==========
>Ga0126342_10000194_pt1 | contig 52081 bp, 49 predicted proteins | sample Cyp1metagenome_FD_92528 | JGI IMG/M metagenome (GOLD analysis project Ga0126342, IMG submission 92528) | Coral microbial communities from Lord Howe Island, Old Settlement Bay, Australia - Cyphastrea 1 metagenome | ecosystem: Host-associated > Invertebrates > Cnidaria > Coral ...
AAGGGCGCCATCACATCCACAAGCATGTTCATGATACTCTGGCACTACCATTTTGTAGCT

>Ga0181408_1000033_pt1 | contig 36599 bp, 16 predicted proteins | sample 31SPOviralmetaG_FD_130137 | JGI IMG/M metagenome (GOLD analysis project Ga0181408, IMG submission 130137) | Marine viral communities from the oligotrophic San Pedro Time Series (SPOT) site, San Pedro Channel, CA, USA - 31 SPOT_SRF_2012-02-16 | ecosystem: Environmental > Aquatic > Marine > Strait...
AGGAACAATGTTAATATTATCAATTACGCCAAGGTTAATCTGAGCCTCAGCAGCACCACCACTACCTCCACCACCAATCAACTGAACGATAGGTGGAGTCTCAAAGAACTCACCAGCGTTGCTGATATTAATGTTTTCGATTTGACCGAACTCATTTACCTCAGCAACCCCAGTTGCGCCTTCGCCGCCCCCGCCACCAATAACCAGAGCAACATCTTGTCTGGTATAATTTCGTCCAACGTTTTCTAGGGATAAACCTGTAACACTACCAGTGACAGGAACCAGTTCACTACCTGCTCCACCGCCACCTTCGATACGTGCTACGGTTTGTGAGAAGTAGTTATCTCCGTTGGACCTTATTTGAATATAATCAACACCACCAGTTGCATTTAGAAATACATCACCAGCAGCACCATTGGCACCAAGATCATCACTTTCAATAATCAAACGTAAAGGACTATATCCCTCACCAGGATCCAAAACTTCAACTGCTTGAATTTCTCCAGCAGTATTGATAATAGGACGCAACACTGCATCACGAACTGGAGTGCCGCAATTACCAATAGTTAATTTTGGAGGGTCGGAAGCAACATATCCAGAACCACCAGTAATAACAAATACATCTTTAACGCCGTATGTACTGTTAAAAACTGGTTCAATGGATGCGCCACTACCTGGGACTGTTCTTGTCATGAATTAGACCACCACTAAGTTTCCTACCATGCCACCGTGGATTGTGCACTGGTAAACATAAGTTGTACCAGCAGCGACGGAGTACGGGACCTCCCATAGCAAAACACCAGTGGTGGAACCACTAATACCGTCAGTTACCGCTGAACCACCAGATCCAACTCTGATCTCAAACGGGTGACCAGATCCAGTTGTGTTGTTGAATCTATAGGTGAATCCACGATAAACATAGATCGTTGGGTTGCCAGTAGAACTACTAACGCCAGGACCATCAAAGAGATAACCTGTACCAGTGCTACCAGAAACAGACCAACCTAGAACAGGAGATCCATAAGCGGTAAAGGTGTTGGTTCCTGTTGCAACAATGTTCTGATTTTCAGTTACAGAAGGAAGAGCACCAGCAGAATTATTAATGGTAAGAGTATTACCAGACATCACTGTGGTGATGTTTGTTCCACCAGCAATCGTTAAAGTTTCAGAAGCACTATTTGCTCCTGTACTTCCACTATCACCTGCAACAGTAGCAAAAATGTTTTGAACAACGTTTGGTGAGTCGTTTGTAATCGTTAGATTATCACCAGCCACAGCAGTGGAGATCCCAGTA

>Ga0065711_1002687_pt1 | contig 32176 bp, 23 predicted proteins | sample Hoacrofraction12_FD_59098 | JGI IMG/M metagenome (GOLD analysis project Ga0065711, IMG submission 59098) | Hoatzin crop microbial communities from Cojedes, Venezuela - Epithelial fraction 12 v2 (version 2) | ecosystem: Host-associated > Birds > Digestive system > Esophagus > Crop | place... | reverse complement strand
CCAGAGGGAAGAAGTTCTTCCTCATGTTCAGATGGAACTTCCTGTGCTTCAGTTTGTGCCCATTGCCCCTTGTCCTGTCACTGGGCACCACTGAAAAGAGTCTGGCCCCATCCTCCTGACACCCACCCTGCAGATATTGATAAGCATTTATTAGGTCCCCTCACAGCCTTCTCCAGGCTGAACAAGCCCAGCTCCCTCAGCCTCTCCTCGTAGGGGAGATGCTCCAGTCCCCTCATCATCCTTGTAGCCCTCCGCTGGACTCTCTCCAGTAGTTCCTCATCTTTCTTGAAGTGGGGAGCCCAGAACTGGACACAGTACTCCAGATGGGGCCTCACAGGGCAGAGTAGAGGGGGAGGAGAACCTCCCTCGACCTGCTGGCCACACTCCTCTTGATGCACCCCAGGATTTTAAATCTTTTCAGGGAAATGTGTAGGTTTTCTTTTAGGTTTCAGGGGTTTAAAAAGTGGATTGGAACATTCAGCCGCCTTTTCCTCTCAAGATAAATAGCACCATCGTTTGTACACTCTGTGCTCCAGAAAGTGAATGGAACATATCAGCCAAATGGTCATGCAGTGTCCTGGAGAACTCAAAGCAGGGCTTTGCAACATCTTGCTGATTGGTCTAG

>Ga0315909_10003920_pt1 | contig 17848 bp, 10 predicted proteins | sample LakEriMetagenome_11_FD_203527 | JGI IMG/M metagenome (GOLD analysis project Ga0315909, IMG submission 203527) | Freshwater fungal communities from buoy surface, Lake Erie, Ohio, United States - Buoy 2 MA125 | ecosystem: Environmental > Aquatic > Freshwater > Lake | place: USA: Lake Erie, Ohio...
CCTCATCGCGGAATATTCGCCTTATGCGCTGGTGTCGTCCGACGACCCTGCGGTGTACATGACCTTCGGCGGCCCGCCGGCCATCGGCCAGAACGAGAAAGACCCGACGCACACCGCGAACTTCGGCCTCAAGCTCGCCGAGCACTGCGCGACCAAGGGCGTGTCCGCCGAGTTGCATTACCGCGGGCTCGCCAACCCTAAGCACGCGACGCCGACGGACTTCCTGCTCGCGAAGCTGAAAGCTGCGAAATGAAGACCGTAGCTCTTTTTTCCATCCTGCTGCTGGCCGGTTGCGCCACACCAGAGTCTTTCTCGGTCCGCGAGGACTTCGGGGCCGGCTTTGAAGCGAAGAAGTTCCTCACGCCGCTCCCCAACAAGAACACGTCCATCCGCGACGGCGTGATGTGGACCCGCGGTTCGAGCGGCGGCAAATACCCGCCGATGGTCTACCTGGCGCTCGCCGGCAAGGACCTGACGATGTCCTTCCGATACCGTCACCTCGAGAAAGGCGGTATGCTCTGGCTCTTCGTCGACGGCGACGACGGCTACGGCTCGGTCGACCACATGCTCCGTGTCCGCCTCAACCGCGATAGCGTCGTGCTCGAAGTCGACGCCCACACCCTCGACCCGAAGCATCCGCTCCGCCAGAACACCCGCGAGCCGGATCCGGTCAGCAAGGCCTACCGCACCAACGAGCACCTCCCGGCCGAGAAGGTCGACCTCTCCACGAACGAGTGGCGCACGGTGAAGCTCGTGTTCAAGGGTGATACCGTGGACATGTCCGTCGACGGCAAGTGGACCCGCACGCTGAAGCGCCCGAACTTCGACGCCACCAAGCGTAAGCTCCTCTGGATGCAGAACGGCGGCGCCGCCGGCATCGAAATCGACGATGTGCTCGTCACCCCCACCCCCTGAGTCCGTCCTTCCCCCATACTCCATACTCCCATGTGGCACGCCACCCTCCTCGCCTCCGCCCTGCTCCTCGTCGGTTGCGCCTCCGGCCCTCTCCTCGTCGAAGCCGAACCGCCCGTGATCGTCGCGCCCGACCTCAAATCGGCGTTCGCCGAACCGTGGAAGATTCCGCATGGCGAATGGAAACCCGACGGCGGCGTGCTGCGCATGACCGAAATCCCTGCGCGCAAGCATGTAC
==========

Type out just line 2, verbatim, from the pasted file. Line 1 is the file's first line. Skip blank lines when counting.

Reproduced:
AAGGGCGCCATCACATCCACAAGCATGTTCATGATACTCTGGCACTACCATTTTGTAGCT